08.03: On this day in 1963, James Hetfield, monster of rock and master of metal, was born. Leading Metallica out of the boondoggle that was the Sunset Strip, the home of hair metal (think Poison and Mötley Crüe), in Los Angeles during the early ’80s to the more open waters of San Francisco, the band became the antithesis of glam rock and fought hard, through its music, against the pervasive inanity of the scene in L.A., building up its fanbase one show at at time, one person at a time, always giving everything they had, always putting substance before style. Hell, until “One” (from their 4th album, …And Justice For All) showed up on MTV, they didn’t even have a music video in the great era of music videos that was the ’80s. Metallica was and is pure metal, doing more to advance the sounds originated by Black Sabbath, the progenitors of metal, as far as we’re concerned, than any other band of the past two decades. All hail Metallica!
08.04: What a wonderful world, indeed, as American jazz great Louis Armstrong, or Satchmo, as we love to call him, was born on this day in 1900. One of the greatest trumpeters and bandleaders during the big band and swing eras of jazz, inarguably the most popular time for jazz, Armstrong’s amazingly raspy, deep, and smokey voice will, in our mind, forever reverberate through our heads with the tune “What A Wonderful World.” What a great song and an amazing talent. For real, seek out some of his work, a greatest hits collection, whatever you can get your hands on, and you will not be disappointed.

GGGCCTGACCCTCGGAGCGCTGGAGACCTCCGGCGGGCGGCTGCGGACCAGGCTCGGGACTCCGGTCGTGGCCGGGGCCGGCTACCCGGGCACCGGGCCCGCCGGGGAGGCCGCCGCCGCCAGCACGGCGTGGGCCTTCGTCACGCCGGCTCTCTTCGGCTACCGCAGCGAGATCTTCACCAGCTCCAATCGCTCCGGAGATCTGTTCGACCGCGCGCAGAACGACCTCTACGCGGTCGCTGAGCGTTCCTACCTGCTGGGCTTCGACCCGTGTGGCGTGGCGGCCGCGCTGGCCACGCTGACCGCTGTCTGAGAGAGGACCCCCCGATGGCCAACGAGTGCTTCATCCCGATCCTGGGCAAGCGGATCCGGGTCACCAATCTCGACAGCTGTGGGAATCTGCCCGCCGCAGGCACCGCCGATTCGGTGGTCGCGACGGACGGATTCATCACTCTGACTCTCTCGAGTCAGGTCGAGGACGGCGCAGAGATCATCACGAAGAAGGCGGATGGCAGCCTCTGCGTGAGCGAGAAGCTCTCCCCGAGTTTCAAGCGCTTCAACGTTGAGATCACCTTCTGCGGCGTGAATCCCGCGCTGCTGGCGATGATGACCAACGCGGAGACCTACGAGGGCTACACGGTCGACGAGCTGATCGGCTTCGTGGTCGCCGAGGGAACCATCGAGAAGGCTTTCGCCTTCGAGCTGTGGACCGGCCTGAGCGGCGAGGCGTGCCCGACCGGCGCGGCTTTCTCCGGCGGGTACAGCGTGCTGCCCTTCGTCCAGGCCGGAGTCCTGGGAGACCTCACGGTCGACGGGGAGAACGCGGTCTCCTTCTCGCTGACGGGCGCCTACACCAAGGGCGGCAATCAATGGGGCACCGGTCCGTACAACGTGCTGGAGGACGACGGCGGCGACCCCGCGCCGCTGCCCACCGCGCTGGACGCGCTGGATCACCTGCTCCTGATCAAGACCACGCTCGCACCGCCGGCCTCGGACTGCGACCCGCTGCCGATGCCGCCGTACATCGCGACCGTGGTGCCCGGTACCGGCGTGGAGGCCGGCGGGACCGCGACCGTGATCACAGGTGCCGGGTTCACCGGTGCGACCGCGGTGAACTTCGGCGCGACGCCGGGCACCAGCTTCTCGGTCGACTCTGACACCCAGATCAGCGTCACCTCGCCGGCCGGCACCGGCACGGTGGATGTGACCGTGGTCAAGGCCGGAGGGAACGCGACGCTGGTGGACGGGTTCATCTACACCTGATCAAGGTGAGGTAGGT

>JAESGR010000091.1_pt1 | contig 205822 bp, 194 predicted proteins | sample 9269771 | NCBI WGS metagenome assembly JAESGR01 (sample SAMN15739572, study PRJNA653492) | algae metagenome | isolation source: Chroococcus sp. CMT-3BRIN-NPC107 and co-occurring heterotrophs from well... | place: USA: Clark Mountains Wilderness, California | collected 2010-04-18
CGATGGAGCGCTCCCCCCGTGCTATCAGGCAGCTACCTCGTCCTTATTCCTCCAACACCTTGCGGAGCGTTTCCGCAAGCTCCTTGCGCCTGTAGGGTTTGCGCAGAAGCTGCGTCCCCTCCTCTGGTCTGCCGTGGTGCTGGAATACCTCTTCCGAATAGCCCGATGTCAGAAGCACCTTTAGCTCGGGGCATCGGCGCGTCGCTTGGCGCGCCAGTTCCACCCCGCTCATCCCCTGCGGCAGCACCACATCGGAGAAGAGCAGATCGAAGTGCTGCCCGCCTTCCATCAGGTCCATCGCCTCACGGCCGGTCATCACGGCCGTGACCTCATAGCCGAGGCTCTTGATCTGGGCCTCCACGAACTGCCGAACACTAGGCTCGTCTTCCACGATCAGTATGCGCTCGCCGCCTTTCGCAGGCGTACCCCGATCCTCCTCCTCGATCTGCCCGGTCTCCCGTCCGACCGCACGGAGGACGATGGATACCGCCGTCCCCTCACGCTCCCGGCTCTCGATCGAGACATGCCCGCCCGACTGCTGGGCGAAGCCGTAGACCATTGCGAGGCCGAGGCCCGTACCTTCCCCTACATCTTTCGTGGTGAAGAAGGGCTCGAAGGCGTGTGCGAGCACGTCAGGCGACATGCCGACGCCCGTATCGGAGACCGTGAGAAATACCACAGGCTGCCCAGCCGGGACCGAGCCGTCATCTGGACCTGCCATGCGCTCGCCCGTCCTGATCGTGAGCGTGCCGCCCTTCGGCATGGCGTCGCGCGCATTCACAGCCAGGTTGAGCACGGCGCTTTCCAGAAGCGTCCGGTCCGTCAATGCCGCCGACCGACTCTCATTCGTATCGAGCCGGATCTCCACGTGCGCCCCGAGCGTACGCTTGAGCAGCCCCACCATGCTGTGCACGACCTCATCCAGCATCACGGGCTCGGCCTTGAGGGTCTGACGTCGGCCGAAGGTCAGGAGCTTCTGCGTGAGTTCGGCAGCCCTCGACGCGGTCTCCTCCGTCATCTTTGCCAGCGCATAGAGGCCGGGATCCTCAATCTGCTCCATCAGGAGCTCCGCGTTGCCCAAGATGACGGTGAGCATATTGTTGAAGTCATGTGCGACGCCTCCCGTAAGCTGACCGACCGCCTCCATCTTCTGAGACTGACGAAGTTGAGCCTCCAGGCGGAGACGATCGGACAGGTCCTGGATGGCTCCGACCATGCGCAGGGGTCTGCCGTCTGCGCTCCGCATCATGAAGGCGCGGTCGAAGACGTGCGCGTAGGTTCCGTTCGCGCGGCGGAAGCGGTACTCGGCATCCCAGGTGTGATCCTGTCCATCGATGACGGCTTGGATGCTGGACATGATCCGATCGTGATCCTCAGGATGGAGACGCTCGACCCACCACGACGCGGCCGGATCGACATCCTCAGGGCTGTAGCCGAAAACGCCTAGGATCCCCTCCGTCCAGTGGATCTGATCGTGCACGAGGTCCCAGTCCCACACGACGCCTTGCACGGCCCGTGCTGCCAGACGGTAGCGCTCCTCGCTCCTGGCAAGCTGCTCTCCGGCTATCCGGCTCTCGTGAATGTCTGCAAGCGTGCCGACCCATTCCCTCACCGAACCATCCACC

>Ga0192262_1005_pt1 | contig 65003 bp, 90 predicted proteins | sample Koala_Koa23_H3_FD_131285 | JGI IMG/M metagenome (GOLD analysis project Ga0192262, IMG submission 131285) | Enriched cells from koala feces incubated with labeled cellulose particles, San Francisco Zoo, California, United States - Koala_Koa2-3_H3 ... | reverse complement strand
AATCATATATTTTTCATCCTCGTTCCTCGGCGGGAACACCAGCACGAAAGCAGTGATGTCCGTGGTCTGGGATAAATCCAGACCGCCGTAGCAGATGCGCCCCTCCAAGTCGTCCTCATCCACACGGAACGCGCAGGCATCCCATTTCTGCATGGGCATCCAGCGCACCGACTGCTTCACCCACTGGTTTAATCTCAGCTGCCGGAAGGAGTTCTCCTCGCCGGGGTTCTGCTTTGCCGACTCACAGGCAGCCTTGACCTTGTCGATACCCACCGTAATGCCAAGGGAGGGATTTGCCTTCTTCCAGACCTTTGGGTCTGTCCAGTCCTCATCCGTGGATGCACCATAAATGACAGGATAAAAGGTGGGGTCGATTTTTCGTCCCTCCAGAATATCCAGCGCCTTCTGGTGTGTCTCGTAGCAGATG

08.04: Billboard Magazine, on this day in 1958, started the Hot 100 singles chart, changing the popular music business forever. Who had that first #1 hit? Ricky Nelson, with “Poor Little Fool.” Come one, sing along with us! Yeah, we don’t know that one, either.
08.05: Pink Floyd released their debut album, The Piper at the Gates of Dawn, on this day in 1967. The world would never be the same. The first volley in Pink Floyd’s attack on music’s status quo, Piper heralded the coming of greatness, even if it didn’t come right out and say it. Sure, those first few albums were pretty weird, but there was something to them, there was something in them that led directly to Meddle and Wish You Were Here and Dark Side Of The Moon. Of course, Syd Barrett dropped out of the band after the first few albums, due to his impending and burgeoning schizophrenia, so that mighta had something to do with Roger Waters and David Gilmour taking the reins, but, still, with Piper, the foundation was laid and upon it was built one of the most amazing structures in contemporary music, the holy church of Pink Floyd.
08.05: American Bandstand debuted on national television on this day in 1957, with new host Dick Clark . Before that, it was merely called Bandstand and was just a local show in Philly hosted by one Bob Horn, who’d been dismissed due to a drunken driving arrest. Dick Clark hosted from 1957 until the show’s cancellation in 1989. Not bad, Dick, not bad at all.